My artwork for Everyview started with the creation of a symbol. The symbol had to represent every image that could possibly come through the eye of a camera and so I simply chose to represent the eye of a camera. I didn’t want to make the app subject to aging by choosing a specific camera though, and I didn’t want to specify a still camera or a video camera. So I created a camera lens. The icon doesn’t determine absolutely that you’re looking down the barrel of a DSLR, an amateur video camera, a high-end video camera, or any other specific model. It’s an agnostic character of a camera.
Looking into the eye of a camera invokes a bit of a “live” feeling, as if you’re on the air. I chose not to embellish the icon with a lot of gradients and or other attempts to make it look more realistic. As long as it says “camera” to the user, that’s enough. I did, however, ad a lens glare that identifies it without doubt as a camera lens.
Let me show you how I created this image.
I used CorelDRAW because… well, because I always use CorelDRAW. Use your graphics package of choice, but don’t restrict yourself to a bitmap editor. Creating images in a vector-based graphics package has serious benefits and will make exporting to the various required app graphic sizes a breeze. Creating images in a bitmap package will inevitable find you needing a size larger than what you designed for. I recorded a primer on using CorelDRAW and you can access it at http://aka.ms/coreldrawprimer.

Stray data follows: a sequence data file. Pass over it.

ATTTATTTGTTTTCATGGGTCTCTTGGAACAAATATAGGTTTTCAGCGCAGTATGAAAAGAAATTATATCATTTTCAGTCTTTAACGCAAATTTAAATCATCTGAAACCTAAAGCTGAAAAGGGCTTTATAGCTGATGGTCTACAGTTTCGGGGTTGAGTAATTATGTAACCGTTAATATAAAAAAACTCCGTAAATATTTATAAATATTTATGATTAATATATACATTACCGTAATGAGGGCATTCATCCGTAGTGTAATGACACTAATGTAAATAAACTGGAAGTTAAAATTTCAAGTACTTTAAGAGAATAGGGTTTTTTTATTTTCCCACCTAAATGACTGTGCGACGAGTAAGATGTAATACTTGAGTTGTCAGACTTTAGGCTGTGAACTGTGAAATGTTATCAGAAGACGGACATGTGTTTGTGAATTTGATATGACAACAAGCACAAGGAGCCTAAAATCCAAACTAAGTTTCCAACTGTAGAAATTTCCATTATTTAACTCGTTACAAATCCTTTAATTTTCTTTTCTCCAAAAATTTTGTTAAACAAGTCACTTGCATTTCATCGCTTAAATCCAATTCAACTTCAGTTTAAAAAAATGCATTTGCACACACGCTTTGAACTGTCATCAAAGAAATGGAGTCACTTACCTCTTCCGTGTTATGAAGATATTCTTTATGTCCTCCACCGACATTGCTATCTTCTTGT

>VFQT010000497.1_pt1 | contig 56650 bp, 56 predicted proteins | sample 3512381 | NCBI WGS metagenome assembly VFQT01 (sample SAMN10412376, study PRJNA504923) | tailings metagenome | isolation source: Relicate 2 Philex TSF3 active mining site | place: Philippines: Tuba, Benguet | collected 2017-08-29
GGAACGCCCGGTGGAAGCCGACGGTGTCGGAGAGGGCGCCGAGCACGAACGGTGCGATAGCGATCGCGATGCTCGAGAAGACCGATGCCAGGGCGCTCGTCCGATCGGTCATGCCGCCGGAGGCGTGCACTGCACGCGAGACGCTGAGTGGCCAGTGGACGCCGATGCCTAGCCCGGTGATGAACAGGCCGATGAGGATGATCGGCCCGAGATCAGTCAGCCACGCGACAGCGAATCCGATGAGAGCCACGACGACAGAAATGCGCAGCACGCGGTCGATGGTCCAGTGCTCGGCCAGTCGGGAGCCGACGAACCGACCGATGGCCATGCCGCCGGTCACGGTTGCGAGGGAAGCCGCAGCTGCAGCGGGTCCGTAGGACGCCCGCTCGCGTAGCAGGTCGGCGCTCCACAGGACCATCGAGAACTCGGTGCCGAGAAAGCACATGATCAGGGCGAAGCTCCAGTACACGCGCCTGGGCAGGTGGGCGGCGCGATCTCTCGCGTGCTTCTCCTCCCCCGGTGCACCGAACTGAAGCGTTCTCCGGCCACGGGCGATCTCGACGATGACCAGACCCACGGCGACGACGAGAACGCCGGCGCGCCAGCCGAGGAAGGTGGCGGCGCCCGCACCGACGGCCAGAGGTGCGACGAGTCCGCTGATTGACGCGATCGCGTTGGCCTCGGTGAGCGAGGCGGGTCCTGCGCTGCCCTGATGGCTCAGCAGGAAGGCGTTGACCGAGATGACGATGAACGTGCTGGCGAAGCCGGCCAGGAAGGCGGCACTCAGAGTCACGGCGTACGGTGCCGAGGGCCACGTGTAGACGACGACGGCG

Before I show you how I created that image, let me show you how I set up CorelDRAW for creating images for Windows 8. Choosing File | New in CorelDRAW by default will start you out with a document the size of a piece of paper. CorelDRAW is very good at creating artwork for print, but we’re concerned here more with pixels than we are with inches, so let’s change the defaults and save it for future use.
I created a preset called Win8 App that uses the base Windows resolution of 1366 x 768 pixels. I also chose a color mode of RGB since the results are to be rendered to a screen rather than a printer. When you’re working with documents of a designated pixel width/height, the resolution I mostly irrelevant.
If you’d like a nice place to start, try downloading the template I created at /w8tiletemplate.
Now, with a new document, we can go about creating our camera lens graphic.
Create a series of concentric circles like so. You do this by creating the largest and then resizing it with the CTRL key held to resize about the object’s center and hitting the right mouse button when you have your next circle to create a copy.
Use the second largest to trim the largest by clicking first the second largest and then holding shift and clicking the largest. Then hit the trim button on the toolbar. Then delete the second largest circle. Setting the fill color of all objects to black and removing the outline color should leave you with something like this…
That’s nice and simple and we have only to create the lens glare, which is only slightly harder than what we’ve done so far.
Make another couple of circles inside the smallest. I like to give them a red outline (right click on red from the color palette) while I’m working so they’re easily discerned.
When you draw an ellipse (in this case a circular ellipse) in CorelDRAW, you have an ellipse, which is different from a custom curve. Ellipses have the property that you can grab their little vertex using the shape tool and drag to reduce the ellipse to an arc. Use the shape tool (F10) to do just that and work your way to something like this…